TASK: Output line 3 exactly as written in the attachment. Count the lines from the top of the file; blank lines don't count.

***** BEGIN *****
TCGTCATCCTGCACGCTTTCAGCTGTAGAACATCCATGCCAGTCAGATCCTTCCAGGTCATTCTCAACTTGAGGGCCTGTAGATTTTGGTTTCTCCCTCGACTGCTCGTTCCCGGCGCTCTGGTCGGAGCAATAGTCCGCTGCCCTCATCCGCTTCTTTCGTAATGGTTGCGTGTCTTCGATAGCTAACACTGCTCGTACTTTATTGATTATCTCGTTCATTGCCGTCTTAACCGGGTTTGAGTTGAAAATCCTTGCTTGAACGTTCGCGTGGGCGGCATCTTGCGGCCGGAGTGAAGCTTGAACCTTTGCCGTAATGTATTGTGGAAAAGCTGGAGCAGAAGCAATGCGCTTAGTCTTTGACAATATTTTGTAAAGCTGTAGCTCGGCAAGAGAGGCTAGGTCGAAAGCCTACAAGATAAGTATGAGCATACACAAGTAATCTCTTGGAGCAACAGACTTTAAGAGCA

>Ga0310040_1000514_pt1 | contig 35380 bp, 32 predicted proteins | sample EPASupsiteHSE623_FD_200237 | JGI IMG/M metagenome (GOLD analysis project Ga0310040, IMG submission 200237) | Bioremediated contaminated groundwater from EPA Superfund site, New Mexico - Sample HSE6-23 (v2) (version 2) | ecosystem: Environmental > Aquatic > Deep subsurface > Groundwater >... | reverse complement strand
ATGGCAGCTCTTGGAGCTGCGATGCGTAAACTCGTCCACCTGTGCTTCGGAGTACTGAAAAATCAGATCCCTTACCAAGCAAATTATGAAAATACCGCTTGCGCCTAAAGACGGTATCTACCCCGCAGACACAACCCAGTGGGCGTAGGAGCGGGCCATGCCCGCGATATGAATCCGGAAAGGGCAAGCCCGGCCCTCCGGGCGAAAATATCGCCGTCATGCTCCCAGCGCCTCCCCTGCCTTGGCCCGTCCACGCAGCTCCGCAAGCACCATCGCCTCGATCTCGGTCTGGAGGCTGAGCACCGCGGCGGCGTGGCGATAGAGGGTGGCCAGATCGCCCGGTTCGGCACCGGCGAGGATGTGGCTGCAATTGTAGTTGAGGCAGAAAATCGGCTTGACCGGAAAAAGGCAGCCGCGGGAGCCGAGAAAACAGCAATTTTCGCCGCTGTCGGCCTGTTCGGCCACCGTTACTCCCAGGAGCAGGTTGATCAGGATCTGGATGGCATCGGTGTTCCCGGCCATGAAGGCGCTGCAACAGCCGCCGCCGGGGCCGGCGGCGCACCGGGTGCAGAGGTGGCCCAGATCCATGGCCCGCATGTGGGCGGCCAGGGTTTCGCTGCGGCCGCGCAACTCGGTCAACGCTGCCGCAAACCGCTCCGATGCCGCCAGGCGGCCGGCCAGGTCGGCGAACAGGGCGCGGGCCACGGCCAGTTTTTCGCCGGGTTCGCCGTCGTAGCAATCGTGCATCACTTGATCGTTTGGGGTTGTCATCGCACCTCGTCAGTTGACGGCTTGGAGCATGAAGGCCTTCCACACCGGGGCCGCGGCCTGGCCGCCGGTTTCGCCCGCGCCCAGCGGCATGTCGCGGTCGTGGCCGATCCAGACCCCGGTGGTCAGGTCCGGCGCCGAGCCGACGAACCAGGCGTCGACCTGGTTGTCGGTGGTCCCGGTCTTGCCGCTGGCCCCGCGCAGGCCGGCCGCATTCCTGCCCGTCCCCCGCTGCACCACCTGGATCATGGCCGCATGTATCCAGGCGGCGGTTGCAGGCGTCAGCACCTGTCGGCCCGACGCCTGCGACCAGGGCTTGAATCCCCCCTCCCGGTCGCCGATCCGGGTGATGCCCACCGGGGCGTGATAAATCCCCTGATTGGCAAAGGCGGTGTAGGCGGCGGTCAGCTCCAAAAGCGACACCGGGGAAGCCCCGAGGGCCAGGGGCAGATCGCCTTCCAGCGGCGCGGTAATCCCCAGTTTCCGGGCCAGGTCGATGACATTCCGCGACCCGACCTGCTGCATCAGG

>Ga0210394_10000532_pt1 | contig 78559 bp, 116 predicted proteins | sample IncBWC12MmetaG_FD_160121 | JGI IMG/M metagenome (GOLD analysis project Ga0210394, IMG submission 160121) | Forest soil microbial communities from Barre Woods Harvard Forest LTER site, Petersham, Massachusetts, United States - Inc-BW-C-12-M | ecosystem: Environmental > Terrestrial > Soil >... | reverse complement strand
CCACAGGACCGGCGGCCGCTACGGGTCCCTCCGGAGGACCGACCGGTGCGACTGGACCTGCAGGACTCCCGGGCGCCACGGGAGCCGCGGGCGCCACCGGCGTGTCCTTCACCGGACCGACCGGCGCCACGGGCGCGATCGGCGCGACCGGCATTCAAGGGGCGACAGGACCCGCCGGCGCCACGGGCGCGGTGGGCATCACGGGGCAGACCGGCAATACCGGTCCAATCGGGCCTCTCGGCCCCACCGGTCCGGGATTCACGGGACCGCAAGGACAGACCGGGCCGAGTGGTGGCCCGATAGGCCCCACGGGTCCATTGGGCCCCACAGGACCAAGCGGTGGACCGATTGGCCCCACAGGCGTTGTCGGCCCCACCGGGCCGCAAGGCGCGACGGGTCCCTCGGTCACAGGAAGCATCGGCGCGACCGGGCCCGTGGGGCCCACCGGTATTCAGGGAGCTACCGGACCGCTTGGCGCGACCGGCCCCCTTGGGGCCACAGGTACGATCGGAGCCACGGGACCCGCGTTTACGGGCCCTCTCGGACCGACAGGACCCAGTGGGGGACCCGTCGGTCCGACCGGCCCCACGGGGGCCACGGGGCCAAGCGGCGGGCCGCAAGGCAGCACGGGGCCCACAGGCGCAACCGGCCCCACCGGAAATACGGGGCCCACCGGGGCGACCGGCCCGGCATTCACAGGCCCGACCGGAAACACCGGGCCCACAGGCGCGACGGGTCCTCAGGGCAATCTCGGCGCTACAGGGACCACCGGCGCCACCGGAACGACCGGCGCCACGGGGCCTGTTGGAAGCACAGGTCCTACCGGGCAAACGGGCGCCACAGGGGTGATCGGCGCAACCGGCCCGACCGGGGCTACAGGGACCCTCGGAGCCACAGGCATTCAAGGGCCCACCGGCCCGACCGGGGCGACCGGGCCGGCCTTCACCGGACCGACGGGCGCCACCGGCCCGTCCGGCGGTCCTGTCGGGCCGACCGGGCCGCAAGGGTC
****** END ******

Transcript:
ATGGCAGCTCTTGGAGCTGCGATGCGTAAACTCGTCCACCTGTGCTTCGGAGTACTGAAAAATCAGATCCCTTACCAAGCAAATTATGAAAATACCGCTTGCGCCTAAAGACGGTATCTACCCCGCAGACACAACCCAGTGGGCGTAGGAGCGGGCCATGCCCGCGATATGAATCCGGAAAGGGCAAGCCCGGCCCTCCGGGCGAAAATATCGCCGTCATGCTCCCAGCGCCTCCCCTGCCTTGGCCCGTCCACGCAGCTCCGCAAGCACCATCGCCTCGATCTCGGTCTGGAGGCTGAGCACCGCGGCGGCGTGGCGATAGAGGGTGGCCAGATCGCCCGGTTCGGCACCGGCGAGGATGTGGCTGCAATTGTAGTTGAGGCAGAAAATCGGCTTGACCGGAAAAAGGCAGCCGCGGGAGCCGAGAAAACAGCAATTTTCGCCGCTGTCGGCCTGTTCGGCCACCGTTACTCCCAGGAGCAGGTTGATCAGGATCTGGATGGCATCGGTGTTCCCGGCCATGAAGGCGCTGCAACAGCCGCCGCCGGGGCCGGCGGCGCACCGGGTGCAGAGGTGGCCCAGATCCATGGCCCGCATGTGGGCGGCCAGGGTTTCGCTGCGGCCGCGCAACTCGGTCAACGCTGCCGCAAACCGCTCCGATGCCGCCAGGCGGCCGGCCAGGTCGGCGAACAGGGCGCGGGCCACGGCCAGTTTTTCGCCGGGTTCGCCGTCGTAGCAATCGTGCATCACTTGATCGTTTGGGGTTGTCATCGCACCTCGTCAGTTGACGGCTTGGAGCATGAAGGCCTTCCACACCGGGGCCGCGGCCTGGCCGCCGGTTTCGCCCGCGCCCAGCGGCATGTCGCGGTCGTGGCCGATCCAGACCCCGGTGGTCAGGTCCGGCGCCGAGCCGACGAACCAGGCGTCGACCTGGTTGTCGGTGGTCCCGGTCTTGCCGCTGGCCCCGCGCAGGCCGGCCGCATTCCTGCCCGTCCCCCGCTGCACCACCTGGATCATGGCCGCATGTATCCAGGCGGCGGTTGCAGGCGTCAGCACCTGTCGGCCCGACGCCTGCGACCAGGGCTTGAATCCCCCCTCCCGGTCGCCGATCCGGGTGATGCCCACCGGGGCGTGATAAATCCCCTGATTGGCAAAGGCGGTGTAGGCGGCGGTCAGCTCCAAAAGCGACACCGGGGAAGCCCCGAGGGCCAGGGGCAGATCGCCTTCCAGCGGCGCGGTAATCCCCAGTTTCCGGGCCAGGTCGATGACATTCCGCGACCCGACCTGCTGCATCAGG